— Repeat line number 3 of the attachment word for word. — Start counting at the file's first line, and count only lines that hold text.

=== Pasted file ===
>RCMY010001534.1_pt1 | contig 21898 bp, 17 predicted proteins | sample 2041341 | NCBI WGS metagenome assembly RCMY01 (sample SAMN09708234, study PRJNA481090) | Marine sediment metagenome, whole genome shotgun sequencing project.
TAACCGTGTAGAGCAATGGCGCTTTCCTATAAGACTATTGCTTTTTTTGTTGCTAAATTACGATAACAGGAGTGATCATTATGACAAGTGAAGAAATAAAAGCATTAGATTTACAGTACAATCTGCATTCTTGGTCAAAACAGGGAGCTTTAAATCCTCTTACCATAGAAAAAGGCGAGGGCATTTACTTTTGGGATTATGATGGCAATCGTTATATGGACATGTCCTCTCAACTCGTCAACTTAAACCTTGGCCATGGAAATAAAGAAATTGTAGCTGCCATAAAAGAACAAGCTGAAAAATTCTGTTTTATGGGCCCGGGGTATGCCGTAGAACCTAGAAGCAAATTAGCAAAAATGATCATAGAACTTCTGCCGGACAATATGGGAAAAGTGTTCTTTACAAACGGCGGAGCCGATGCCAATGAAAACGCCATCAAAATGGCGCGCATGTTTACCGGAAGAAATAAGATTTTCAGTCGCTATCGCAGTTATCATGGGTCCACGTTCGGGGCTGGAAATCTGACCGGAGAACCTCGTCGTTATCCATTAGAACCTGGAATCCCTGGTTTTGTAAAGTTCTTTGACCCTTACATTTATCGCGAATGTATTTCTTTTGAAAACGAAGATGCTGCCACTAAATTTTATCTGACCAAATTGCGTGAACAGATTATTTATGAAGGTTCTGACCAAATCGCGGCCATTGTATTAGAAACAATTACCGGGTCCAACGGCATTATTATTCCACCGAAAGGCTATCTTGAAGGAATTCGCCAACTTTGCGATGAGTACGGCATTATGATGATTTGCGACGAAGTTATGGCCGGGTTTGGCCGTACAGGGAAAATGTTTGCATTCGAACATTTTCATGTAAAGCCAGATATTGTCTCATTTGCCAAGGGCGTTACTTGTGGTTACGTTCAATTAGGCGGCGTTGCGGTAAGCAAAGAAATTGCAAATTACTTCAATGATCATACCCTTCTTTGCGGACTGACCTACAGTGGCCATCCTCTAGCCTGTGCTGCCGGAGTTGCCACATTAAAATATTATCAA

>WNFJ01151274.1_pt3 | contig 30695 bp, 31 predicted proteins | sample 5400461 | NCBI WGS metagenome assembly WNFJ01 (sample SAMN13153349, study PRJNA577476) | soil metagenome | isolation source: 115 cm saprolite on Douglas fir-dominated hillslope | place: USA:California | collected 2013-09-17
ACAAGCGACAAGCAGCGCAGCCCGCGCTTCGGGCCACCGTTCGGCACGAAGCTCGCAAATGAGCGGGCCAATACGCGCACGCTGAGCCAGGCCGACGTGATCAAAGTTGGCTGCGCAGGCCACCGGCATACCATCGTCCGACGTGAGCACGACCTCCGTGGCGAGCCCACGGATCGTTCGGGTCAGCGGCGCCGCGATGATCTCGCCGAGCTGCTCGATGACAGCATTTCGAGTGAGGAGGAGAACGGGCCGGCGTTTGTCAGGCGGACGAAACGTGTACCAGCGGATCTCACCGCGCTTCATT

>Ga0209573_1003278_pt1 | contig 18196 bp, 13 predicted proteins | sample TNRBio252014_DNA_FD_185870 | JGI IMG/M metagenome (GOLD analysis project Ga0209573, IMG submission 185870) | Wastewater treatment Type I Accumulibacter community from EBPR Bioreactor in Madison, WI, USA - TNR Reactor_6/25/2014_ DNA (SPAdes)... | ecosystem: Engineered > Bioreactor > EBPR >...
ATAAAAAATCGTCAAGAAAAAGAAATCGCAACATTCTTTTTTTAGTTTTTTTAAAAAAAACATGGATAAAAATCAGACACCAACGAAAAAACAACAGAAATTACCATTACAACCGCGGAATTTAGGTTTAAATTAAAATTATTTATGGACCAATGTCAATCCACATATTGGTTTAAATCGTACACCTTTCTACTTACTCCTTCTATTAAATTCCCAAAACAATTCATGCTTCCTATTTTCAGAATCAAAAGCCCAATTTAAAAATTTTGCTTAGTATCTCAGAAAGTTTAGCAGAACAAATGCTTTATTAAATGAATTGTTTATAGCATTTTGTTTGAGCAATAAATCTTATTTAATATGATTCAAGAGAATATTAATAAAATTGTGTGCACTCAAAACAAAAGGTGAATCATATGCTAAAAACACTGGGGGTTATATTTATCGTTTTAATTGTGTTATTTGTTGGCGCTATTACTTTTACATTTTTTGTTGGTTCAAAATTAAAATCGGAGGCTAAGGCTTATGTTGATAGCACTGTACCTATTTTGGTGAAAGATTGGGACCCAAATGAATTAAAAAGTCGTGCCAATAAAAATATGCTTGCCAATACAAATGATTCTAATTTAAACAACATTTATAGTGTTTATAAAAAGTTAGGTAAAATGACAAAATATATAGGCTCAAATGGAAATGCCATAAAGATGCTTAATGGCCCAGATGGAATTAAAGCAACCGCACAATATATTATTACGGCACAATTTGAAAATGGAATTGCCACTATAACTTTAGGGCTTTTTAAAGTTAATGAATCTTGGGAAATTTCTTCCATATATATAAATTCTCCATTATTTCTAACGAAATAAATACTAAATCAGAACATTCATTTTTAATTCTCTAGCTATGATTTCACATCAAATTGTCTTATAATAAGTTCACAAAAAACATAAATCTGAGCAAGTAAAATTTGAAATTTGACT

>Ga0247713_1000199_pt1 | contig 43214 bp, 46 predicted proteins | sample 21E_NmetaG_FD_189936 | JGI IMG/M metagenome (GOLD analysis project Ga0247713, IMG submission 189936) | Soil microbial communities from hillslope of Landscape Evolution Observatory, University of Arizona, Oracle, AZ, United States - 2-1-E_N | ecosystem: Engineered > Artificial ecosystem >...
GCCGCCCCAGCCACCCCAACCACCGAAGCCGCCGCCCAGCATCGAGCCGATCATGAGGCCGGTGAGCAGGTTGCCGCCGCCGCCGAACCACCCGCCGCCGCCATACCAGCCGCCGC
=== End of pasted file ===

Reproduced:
>WNFJ01151274.1_pt3 | contig 30695 bp, 31 predicted proteins | sample 5400461 | NCBI WGS metagenome assembly WNFJ01 (sample SAMN13153349, study PRJNA577476) | soil metagenome | isolation source: 115 cm saprolite on Douglas fir-dominated hillslope | place: USA:California | collected 2013-09-17